[Footnote 7: H.T.R., vol. I, no. 1, p. 18.]

Here, then, the nature of morality, the inspiration for character, the solution of human destiny, are not sought outside in some sort of cosmic relationship, but within, either in the experience of the superman, the genius or the hero, or, as later, in the collective experience and consciousness of the group. Thus this, too, throws man back upon himself, makes a new exaltation of personality in sharpest contrast to the scholastic doctrine of the futility and depravity of human nature. It produces the assertion of the sacred character of the individual human being. The conviction of the immeasurable worth of man is, of course, a characteristic teaching of Jesus; what it is important for the preacher to remember in humanism is the source, not the fact, of its estimate. With Jesus man's is a derived greatness found in him as the child of the Eternal; in humanism, it is, so to speak, self-originated, born of present worth, not of sublime origin or shining destiny.

So man in the humanistic movement moves into the center of his own world, becomes himself the measuring rod about whom all other values are grouped. In the place of inspiration, or prophetic understanding, which carries the implications of a transcendent source of truth and goodness, we have a sharply limited, subjective wisdom and insight. The "thus saith the Lord" of the Hebrew prophet means nothing here. The humanist is, of course, confronted with the eternal question of origins, of the thing-in-itself, the question whose insistence makes the continuing worth of the absolutist speculations. He begs the question by answering it with an assertion, not an explanation. He meets it by an exaltation of human genius. Genius explains all sublime achievements and genius is, so to speak, its own fons et origo. Thus Diderot says: "Genius is the higher activity of the soul." "Genius," remarks Rousseau in a letter, "makes knowledge unnecessary." And Kant defines genius as "the talent to discover that which cannot be taught or learned."[8] This appears to be more of an evasion than a definition! But the intent here is to refer all that seems to transcend mundane categories, man's highest, his widest, his sublimest intuitions and achievements, back to himself; he is his own source of light and power.

[Footnote 8: Anthropologie, para. 87 c.]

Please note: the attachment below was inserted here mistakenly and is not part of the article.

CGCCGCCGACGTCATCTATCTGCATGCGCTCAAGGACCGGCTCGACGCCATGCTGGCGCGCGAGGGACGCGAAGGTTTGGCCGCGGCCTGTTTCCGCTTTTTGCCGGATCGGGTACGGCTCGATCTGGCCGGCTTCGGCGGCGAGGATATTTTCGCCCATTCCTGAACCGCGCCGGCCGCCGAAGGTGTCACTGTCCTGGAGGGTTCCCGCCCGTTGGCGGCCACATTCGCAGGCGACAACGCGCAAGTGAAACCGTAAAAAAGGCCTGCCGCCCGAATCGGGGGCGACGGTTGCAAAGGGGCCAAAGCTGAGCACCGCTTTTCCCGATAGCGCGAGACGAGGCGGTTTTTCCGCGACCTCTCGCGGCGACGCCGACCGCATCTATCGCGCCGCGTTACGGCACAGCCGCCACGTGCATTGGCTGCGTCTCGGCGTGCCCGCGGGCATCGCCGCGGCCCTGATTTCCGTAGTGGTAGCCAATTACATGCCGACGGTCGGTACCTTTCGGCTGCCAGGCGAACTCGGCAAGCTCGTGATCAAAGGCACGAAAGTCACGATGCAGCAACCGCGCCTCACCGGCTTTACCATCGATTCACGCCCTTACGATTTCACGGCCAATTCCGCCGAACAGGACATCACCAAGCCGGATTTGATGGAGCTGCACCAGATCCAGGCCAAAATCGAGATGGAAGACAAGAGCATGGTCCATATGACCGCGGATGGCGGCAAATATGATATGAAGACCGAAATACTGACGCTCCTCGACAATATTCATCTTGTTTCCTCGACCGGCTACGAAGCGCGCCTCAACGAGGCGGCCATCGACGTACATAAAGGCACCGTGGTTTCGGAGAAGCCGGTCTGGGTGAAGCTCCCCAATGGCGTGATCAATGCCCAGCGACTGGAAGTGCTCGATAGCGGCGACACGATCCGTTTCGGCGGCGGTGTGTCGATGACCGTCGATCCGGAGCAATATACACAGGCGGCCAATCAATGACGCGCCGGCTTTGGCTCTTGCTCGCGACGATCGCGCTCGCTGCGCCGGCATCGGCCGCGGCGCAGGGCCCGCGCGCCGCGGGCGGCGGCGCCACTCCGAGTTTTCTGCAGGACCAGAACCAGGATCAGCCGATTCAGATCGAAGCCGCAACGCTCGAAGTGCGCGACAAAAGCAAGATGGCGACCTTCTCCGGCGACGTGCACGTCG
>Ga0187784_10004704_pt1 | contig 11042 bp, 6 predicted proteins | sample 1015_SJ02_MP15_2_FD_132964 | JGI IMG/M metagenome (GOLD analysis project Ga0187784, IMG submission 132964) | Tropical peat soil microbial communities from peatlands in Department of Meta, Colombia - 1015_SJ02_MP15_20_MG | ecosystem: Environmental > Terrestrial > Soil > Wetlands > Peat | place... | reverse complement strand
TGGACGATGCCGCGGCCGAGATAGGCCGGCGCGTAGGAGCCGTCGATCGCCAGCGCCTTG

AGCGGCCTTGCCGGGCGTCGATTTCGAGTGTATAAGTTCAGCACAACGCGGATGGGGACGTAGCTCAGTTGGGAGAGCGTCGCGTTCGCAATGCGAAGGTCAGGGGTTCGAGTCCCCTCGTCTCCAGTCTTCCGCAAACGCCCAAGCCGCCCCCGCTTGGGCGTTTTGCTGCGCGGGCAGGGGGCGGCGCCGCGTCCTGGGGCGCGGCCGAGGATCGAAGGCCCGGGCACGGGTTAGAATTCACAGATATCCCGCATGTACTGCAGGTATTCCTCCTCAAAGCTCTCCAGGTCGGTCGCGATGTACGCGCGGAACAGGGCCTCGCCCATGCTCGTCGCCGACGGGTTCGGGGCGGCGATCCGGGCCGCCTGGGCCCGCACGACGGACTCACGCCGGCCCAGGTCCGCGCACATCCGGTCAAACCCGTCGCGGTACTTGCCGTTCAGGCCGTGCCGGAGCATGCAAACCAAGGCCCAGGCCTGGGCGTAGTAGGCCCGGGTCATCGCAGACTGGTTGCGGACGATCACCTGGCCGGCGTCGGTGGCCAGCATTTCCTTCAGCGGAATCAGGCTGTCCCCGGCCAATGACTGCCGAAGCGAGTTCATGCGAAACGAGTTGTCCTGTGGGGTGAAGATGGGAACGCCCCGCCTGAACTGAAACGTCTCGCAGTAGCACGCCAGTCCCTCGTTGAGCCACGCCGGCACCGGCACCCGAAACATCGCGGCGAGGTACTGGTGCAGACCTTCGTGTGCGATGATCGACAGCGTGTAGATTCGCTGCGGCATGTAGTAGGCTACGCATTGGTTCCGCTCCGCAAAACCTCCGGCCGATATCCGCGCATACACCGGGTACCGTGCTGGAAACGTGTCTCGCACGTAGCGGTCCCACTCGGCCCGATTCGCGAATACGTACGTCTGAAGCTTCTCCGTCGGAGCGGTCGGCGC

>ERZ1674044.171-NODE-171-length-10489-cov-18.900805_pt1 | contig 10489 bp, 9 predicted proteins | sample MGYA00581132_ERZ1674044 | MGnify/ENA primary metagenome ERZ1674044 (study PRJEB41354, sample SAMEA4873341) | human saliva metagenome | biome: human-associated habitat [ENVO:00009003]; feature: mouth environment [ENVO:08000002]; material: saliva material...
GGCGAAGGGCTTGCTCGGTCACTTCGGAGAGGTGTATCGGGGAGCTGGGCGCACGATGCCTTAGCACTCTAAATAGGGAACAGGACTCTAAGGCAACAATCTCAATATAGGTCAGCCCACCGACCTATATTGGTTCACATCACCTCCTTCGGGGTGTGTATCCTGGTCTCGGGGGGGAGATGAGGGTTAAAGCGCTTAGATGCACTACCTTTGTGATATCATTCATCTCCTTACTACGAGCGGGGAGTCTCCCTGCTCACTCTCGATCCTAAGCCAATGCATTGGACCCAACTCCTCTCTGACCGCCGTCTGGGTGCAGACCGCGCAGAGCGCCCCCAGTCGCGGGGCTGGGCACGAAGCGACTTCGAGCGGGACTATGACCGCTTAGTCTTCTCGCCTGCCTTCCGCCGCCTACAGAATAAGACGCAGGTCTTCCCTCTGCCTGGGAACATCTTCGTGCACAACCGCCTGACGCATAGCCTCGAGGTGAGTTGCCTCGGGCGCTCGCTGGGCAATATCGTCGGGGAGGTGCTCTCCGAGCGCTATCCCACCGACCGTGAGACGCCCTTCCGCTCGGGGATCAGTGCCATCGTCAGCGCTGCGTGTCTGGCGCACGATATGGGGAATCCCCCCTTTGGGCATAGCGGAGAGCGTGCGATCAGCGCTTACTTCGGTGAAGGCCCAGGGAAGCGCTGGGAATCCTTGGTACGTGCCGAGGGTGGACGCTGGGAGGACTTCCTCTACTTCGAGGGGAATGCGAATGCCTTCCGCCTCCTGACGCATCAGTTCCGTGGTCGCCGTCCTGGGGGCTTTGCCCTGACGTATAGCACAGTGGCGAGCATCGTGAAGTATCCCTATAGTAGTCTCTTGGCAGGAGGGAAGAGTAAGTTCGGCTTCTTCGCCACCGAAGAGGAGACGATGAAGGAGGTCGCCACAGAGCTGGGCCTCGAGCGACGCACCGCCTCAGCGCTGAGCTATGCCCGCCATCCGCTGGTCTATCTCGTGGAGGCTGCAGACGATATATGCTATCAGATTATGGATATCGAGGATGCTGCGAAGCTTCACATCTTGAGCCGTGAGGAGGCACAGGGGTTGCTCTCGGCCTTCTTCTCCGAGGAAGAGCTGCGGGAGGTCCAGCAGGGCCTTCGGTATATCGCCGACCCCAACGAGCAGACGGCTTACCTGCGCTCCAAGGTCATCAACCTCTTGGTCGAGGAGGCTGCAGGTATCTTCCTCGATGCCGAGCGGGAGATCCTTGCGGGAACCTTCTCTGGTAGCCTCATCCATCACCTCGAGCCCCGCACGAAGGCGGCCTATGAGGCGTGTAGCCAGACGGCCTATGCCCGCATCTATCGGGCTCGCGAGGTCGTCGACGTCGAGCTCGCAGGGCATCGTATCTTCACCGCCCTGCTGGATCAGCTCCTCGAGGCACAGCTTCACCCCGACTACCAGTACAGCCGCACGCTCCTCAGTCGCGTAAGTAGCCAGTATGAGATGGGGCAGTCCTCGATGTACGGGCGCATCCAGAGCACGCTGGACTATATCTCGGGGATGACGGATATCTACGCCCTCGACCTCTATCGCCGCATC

Such an anthropocentric view of life and destiny in exalting man, of course, thereby liberated him, not merely from ecclesiastical domination, but also from those illusive fears and questionings, those remote and imaginative estimates of his own intended worth and those consequent exacting demands upon himself which are a part of the religious interpretation of life. Humanistic writing is full of the exulting sense of this emancipation. These superconsiderations do not belong in the world of experience as the humanist ordinarily conceives of it. Hence, man lives in an immensely contracted, but a very real and tangible world and within the small experimental circumference of it, he holds a far larger place (from one viewpoint, a far smaller one from another) than that of a finite creature caught in the snare of this world and yet a child of the Eternal, having infinite destinies. The humanist sees man as freed from the tyranny of this supernatural revelation and laws. He rejoices over man because now he stands,

"self-poised on manhood's solid earth Not forced to frame excuses for his birth, Fed from within with all the strength he needs."

It is this sense of independence which arouses in Goethe a perennial enthusiasm. It is the greatest bliss, he says, that the humanist won back for us. Henceforth, we must strive with all our power to keep it.

We have attempted this brief sketch of one of the chief sources of the contemporary thought movement, that we may realize the pit whence we were digged, the quarry from which many corner stones in the present edifice of civilization were dug. The preacher tends to underestimate the comprehensive character of the pervasive ideas, worked into many institutions and practices, which are continually impinging upon him and his message. They form a perpetual attrition, working silently and ceaselessly day and night, wearing away the distinctively religious conceptions of the community. Much of the vagueness and sentimentalism of present preaching, its uncritical impressionism, is due to the influence of the non-religious or, at least, the insufficiently religious character of the ruling ideas and motives outside the church which are impinging upon it, and upon the rest of the thinking of the moment.